What is Chlorine Dioxide?

Chlorine dioxide (ClO2) is a chemical compound consisting of one chlorine atom and two oxygen atoms. It is a gas at room temperature that dissolves in water. It is used for a variety of antimicrobial uses, including drinking water disinfection, bleaching of paper and foods, corrosion control and sterilization. The U.S. EPA regulates the maximum concentration of chlorine dioxide in drinking water to be no greater than 0.8 parts per million (ppm).

Why & How is Chlorine Measured?

Chlorine is used primarily as a disinfectant or oxidizer or sanitizer; and, for best results, the levels must be monitored online, typically with a chlorine sensor. The chlorine is consumed as it disinfects, which is referred to as chlorine demand. To maintain the disinfection, a residual is needed. As such, the dose minus the demand equals the residual. 

Free residual chlorine must be measured and controlled because it is an important aspect of keeping maintenance costs in line. The key to successful use of chlorine is in maintaining the right concentration. A chlorine concentration that is too high injects unnecessary costs into a process. Overly low levels of chlorine mean the process is not accomplishing the disinfection or other process goal and the process is ineffective. 

Feedback in real time is critical with regard to how closely a process is maintaining the optimum levels of chlorination that are required. Concentration control of free chlorine at optimum levels means effective dosing occurs with no spikes or valleys that result when manual testing is performed. Additional benefits of online chlorine monitoring include:

  1. Lower chlorine usage. It is an expensive chemical to source given the amount of energy required to produce chlorine;
  2. Reduced maintenance needs by ensuring the process adheres to best practices; and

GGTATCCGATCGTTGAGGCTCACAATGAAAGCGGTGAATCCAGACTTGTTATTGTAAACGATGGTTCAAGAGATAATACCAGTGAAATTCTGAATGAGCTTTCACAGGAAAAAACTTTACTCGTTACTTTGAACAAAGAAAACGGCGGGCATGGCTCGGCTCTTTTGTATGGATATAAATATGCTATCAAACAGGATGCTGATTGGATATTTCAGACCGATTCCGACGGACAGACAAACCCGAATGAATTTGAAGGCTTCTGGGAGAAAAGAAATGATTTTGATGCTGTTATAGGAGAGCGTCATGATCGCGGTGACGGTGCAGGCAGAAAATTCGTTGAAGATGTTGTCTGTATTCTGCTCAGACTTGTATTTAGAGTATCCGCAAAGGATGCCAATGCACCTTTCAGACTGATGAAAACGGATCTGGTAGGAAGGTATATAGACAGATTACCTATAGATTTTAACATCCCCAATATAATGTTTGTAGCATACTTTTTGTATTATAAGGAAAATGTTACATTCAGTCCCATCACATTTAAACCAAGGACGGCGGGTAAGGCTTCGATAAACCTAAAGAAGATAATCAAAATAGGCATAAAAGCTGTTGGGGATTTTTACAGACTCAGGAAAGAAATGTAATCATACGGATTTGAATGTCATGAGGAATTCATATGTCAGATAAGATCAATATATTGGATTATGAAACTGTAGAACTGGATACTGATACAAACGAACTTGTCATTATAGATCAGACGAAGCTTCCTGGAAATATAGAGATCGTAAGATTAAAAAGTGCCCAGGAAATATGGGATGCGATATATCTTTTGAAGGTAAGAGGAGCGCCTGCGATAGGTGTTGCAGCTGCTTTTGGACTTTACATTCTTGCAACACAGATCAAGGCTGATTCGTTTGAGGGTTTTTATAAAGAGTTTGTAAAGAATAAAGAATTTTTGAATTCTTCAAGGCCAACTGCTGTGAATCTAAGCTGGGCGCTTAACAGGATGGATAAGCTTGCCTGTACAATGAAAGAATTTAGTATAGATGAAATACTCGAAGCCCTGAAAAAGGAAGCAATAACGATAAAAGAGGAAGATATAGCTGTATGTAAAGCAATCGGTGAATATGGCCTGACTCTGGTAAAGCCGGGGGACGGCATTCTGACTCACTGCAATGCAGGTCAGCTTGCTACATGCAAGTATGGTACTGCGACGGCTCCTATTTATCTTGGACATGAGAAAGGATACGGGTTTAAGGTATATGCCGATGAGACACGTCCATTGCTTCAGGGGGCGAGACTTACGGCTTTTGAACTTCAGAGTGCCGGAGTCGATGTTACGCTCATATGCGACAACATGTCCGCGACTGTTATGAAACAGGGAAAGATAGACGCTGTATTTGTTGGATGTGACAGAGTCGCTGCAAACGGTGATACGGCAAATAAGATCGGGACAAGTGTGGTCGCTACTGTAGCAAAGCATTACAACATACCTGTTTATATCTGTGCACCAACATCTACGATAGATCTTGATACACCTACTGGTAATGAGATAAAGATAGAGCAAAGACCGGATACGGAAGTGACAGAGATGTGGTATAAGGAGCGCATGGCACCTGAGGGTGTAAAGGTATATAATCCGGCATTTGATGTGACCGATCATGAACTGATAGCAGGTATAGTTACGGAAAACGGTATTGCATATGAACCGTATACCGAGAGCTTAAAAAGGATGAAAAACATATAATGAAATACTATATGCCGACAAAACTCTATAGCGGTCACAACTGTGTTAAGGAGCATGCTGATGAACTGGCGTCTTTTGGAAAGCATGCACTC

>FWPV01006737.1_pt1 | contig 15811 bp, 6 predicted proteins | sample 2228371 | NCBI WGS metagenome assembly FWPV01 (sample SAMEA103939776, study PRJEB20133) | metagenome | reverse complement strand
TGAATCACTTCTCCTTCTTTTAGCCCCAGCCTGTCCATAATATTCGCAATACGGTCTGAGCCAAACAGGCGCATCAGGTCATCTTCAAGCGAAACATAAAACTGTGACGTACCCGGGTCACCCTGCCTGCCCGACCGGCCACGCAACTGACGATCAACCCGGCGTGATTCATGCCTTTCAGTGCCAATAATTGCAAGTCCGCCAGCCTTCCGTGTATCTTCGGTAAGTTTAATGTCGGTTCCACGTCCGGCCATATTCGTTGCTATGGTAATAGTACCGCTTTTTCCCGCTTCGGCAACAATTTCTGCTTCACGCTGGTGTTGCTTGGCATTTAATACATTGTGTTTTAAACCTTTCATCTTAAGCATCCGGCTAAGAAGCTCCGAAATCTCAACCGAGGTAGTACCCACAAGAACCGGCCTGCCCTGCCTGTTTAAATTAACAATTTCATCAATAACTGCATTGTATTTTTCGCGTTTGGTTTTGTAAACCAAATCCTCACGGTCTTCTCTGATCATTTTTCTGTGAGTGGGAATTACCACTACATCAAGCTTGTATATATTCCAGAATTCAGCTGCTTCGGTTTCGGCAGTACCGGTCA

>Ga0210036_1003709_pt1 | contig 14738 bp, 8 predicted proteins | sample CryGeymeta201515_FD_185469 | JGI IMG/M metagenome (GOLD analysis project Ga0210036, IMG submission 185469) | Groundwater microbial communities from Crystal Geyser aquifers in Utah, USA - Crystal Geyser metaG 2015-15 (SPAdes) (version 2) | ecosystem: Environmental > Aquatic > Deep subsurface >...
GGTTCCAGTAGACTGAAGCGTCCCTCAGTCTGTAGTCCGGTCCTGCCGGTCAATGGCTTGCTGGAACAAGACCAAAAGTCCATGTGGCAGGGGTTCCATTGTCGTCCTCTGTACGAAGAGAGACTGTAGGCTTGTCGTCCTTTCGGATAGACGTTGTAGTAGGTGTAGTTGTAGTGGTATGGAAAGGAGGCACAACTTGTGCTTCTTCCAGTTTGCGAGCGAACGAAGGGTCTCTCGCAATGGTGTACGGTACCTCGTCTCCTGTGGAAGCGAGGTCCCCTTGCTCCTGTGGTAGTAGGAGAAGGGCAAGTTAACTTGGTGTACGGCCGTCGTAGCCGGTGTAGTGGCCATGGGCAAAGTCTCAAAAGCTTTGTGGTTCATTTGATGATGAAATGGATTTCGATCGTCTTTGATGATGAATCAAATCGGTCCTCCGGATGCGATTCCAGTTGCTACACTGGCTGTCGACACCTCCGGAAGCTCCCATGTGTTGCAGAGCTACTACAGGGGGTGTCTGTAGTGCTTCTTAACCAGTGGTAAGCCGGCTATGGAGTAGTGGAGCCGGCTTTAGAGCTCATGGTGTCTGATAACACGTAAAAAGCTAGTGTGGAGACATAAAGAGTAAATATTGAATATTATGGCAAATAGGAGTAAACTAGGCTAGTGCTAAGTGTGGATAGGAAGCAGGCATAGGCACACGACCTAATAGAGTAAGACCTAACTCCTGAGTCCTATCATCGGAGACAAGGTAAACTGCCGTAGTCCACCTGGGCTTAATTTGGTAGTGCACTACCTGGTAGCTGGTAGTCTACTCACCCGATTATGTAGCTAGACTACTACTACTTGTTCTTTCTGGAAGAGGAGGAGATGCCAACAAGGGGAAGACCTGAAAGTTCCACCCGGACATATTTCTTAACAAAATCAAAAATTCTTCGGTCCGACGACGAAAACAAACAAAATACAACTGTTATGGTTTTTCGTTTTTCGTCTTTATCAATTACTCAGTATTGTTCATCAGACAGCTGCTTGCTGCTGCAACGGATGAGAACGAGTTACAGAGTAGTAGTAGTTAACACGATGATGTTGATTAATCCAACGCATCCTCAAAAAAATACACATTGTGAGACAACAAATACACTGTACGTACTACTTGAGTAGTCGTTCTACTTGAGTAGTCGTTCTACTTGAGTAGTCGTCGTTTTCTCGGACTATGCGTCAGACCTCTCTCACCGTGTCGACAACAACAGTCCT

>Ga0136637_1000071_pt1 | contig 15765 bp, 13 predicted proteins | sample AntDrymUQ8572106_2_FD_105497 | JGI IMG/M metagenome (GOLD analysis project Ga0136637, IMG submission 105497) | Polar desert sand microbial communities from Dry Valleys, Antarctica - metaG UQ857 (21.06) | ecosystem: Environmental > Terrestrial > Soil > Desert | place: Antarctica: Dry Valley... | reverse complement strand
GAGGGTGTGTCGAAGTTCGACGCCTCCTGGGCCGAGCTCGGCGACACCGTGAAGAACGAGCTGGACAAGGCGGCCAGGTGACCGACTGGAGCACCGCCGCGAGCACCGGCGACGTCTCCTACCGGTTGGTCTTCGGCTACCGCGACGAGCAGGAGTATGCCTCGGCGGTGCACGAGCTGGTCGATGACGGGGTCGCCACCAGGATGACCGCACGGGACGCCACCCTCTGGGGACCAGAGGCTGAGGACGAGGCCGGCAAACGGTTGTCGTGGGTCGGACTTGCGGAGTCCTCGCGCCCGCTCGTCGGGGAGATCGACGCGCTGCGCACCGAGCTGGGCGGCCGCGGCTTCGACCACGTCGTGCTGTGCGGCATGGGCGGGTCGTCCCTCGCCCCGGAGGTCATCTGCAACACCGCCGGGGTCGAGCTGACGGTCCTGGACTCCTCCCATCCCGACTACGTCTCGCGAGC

3. Good environmental stewardship.

Process and plant engineers need free chlorine analyzer systems that measure precisely and are cost effective to install and maintain. The two major types of instruments for the measurement of free chlorine are colorimetric tests and amperometric analyzers. 

There are two types of colorimetric tests. The manual test method is similar to a swimming pool test. The automated colorimetric test requires a sample system and reagents. Colorimetric tests are EPA approved for reporting purposes, but they are not real time measurements that are the best suited for accurate process control.

Amperometric analyzers feature a rugged chlorine sensor that is automatically compensated for pH. There are also multiple manufacturers of amperometric analyzers with many different models, as well. 

water treatment plant
Measuring for chlorine can differ depending on application. It is important to consider the source water and processes the water goes through before it reaches the sensor or testing protocol that measures the chlorine in the water.

What Measurement Challenges Exist for Different Applications? 

Municipal Drinking Water. Drinking water comes from many sources such as lakes, rivers and groundwater wells. This water is dosed with chlorine in primary disinfection. It then is filtered and chlorinated again in the secondary disinfection step.